Despite the aforesaid prior art, it has been recognized as recently as 1991 that there is no adequate device available for positioning small infants in car seats and baby seats and the like. These problems were addressed in publications ranging from Pediatrics, Volume 87, No. 1, January 1991; Baby Talk, November 1990; American Baby, February 1991 and Healthy Kids, Winter of 1991. All of the aforesaid articles recognize the problem and the need. The solutions suggested are the use of rolled diapers or towels positioned adjacent the infant's body in order to provide support. Applicant's cushion support provides a solution to the problem and is secured directly to the car seat or baby seat and cooperates with the car seat or baby seat in maintaining the infant in the proper position.
The novelty of the present invention lies in the fact that the apparatus is lightweight, portable, and can be stored in a diaper bag, and is adaptable to different modes of transportation and adaptable to different size children and can be modified as the child grows to accommodate his or her growing proportions.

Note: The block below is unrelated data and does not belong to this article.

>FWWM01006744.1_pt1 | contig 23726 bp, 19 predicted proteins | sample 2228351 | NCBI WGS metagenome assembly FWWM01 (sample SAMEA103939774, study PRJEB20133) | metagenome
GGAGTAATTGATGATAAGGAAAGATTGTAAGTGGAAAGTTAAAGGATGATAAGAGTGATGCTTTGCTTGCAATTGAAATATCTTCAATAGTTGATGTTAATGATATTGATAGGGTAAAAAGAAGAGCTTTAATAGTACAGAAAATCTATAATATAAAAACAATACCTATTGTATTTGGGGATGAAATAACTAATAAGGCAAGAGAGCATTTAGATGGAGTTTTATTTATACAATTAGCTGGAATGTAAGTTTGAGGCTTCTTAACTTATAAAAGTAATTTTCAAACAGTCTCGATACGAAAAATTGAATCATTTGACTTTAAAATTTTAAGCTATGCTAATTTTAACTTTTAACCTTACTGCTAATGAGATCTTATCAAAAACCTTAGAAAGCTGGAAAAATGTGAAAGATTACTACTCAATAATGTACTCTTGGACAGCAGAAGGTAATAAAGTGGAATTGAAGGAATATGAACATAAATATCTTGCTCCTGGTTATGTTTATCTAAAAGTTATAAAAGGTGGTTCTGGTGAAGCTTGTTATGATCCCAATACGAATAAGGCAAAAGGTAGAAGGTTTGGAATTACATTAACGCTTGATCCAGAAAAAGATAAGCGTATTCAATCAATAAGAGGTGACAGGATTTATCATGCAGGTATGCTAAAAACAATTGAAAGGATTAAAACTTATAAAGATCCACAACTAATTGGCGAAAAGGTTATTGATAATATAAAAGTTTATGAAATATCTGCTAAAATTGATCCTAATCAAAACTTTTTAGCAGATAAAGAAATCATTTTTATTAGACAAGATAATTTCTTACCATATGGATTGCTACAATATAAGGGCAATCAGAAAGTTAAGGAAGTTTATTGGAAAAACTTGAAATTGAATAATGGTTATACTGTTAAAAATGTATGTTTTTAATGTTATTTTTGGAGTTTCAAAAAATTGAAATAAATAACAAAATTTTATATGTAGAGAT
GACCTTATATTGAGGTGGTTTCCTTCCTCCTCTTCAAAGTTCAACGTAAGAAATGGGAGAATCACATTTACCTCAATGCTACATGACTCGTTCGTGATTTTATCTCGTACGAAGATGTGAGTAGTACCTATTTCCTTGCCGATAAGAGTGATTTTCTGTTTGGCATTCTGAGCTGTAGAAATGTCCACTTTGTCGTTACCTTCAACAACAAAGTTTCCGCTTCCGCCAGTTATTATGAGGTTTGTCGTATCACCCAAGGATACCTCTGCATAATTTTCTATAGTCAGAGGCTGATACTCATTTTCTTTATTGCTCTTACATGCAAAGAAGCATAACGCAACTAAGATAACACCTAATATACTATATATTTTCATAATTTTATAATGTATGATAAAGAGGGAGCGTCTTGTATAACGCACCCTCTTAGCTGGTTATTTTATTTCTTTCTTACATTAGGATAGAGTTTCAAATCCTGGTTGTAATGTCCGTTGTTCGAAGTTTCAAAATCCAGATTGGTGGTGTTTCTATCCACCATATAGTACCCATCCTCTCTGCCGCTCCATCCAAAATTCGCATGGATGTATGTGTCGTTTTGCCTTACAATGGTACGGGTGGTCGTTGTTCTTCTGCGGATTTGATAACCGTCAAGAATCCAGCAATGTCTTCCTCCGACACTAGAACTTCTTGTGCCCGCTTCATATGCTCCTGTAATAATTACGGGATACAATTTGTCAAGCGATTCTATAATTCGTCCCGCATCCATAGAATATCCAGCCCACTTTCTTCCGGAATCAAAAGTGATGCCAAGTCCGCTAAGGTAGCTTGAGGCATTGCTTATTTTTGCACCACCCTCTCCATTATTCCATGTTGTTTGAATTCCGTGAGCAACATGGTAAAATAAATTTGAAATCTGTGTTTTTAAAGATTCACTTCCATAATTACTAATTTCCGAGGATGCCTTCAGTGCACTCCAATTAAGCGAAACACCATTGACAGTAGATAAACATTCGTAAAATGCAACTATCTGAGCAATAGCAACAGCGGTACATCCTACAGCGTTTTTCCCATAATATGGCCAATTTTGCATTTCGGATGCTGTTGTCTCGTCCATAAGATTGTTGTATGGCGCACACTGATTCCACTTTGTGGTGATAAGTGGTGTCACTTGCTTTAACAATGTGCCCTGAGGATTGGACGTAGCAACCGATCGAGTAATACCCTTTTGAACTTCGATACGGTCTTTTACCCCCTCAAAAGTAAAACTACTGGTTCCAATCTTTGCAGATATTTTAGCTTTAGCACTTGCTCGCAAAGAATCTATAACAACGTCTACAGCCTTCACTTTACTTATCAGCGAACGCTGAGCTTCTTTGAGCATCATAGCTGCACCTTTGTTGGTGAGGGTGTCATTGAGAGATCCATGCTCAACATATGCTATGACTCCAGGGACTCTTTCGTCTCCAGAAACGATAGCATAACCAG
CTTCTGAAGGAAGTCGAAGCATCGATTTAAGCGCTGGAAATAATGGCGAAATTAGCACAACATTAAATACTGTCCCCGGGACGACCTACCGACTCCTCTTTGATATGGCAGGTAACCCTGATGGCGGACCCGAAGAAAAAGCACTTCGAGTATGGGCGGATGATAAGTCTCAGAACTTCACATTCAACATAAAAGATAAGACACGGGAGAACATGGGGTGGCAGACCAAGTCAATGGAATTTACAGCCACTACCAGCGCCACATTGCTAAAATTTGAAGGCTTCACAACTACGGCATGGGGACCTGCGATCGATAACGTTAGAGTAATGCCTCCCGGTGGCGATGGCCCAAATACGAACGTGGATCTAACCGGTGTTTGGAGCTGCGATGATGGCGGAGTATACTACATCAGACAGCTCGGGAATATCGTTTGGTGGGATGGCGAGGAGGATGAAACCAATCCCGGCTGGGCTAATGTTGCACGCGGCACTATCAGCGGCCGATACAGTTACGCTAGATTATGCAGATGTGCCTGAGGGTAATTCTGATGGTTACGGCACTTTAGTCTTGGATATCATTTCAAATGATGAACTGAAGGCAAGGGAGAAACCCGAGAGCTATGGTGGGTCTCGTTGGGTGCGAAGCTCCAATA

An object of the present invention is to provide for a novel support apparatus for infants which provides lateral support for the infant's head.
A further object of the present invention is to provide for a novel support apparatus for infants which provides lateral support for the infant's body.
A still further object of the present invention is to provide for a novel support apparatus for infants which provides vertical support for the infant when in a seated position.
A still further object of the present invention is to provide for a novel support apparatus for infants which is lightweight, portable and adaptable to a variety of different seating transportation apparatus.
A still further object of the present invention is to provide for a novel support apparatus for infants which is adjustable so as to accommodate the different body proportions of the infant as the infant grows.